3D-printed nuclear reactor parts installed at US plant
A nuclear reactor in Alabama is now the first in the world to feature 3D-printed parts — a milestone that could help keep aging power plants producing clean energy well into the future.
The challenge: Nuclear energy is more environmentally friendly than fossil fuel-generated power and more reliable than renewable sources, such as wind and solar power.
However, aging nuclear power plants are closing at a much faster rate than new ones are opening. The U.S. has only opened one new reactor in the last 25 years.
Nuclear plants are still our largest source of carbon-free power.
A major reason for the decline is that building new nuclear power plants is incredibly expensive and time consuming. Maintaining existing plants, meanwhile, can be a challenge because some of the parts they contain are highly specialized and no longer manufactured.
But keeping existing nuclear plants online could avoid them being replaced by fossil fuels or higher energy costs. Despite their decades of stagnation, existing nuclear plants are still our largest source of carbon-free power, producing 20% of U.S. electricity — almost twice as much as wind and solar combined.
Safety first: 3D printing could make it easier to replace even complex nuclear reactor parts — just scan the original and then use the digital file to print a custom replacement.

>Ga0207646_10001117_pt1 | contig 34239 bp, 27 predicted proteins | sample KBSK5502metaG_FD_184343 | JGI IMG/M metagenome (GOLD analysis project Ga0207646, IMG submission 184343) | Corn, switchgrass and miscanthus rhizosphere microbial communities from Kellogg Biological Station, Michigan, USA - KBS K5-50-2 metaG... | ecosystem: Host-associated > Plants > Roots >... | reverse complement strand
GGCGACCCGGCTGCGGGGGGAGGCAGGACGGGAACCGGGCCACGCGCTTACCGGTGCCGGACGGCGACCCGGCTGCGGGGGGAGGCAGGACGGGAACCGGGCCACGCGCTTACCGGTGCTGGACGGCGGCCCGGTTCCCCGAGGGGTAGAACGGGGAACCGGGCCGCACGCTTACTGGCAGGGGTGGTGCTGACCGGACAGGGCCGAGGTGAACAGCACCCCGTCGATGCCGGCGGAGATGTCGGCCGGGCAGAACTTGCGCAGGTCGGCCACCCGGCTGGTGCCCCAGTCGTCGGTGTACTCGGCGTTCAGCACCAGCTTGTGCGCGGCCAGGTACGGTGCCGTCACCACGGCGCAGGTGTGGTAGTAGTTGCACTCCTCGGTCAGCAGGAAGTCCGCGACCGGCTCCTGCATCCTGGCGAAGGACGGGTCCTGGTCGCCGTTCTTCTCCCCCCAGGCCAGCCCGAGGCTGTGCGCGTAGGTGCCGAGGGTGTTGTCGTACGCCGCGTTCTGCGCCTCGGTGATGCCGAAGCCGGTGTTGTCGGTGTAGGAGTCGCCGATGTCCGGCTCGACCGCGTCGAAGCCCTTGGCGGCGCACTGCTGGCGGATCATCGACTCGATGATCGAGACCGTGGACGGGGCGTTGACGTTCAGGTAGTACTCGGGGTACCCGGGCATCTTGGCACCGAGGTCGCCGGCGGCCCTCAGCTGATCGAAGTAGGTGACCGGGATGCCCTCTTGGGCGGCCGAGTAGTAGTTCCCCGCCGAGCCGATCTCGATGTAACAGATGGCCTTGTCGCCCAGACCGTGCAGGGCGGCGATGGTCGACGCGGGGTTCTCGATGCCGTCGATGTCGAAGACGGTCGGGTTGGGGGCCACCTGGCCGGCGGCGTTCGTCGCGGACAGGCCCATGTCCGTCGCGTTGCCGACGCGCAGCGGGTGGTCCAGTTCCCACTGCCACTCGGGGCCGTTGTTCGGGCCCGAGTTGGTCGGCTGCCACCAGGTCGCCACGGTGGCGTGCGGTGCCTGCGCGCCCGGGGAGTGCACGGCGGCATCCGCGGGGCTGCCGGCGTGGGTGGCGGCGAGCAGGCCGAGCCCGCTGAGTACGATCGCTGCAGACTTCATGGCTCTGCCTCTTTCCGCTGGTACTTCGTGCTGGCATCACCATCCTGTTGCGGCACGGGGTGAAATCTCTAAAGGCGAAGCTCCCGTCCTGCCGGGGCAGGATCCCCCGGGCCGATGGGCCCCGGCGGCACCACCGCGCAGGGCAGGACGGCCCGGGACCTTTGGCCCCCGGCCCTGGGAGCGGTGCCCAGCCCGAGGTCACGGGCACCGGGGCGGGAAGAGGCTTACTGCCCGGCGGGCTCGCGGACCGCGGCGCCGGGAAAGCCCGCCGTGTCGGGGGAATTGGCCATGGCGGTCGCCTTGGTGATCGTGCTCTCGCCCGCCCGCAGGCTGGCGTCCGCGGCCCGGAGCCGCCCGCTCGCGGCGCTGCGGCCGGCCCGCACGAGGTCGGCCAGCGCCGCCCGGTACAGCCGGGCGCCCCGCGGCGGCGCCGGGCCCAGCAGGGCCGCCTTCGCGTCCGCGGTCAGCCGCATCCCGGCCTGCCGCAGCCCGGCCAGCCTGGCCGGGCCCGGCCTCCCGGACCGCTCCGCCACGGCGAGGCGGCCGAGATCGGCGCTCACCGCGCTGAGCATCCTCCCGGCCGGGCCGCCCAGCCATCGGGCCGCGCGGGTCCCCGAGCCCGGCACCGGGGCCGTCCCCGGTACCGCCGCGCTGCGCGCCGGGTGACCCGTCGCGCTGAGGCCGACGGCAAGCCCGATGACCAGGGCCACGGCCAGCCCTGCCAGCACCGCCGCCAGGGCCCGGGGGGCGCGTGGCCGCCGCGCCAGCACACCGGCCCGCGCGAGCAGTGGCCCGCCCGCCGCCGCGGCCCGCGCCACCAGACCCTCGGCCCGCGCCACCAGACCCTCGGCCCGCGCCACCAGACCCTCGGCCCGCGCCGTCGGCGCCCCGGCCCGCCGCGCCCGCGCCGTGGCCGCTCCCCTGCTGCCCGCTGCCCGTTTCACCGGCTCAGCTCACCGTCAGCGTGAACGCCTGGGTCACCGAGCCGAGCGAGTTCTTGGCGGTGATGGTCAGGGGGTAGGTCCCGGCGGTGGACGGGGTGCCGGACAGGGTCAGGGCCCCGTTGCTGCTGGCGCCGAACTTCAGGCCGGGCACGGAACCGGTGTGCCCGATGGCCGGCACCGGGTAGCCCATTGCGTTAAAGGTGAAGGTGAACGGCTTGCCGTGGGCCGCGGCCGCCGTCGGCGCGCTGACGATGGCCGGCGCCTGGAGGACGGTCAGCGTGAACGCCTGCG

If something goes wrong at a nuclear power plant, though, the result could be bad, and it hasn’t been clear whether 3D-printed nuclear reactor parts could meet the stringent safety standards required for operation.
What’s new? In December 2020, Oak Ridge National Laboratory (ORNL) announced its intention to find out, reporting that it was developing 3D-printed nuclear reactor parts that it planned to install at the Browns Ferry Nuclear Plant in Athens, Alabama.
It has now announced that the installation was a success and that the plant is operating with the new parts.
“Deploying 3D-printed components in a reactor application is a great milestone,” ORNL’s Ben Betzler said in a press release. “It shows that it is possible to deliver qualified components in a highly regulated environment.”
Looking ahead: The parts are fuel assembly brackets, which were ideal for this first field trial of 3D-printed nuclear reactor parts — they’re a challenging shape to manufacture, but if they ever failed, the stakes are low.
The brackets will remain in the reactor for six years, undergoing regular inspections before being removed and evaluated.
If they prove reliable, 3D printing could emerge as an attractive solution to the problem of maintaining aging plants — and maybe even help us build new ones.
“This project provides the foundation for designing and manufacturing a variety of 3D-printed parts that will contribute to creating a clean energy future,” John Strumpell of Framatome, which supplies the fuel for the Alabama reactor, said.
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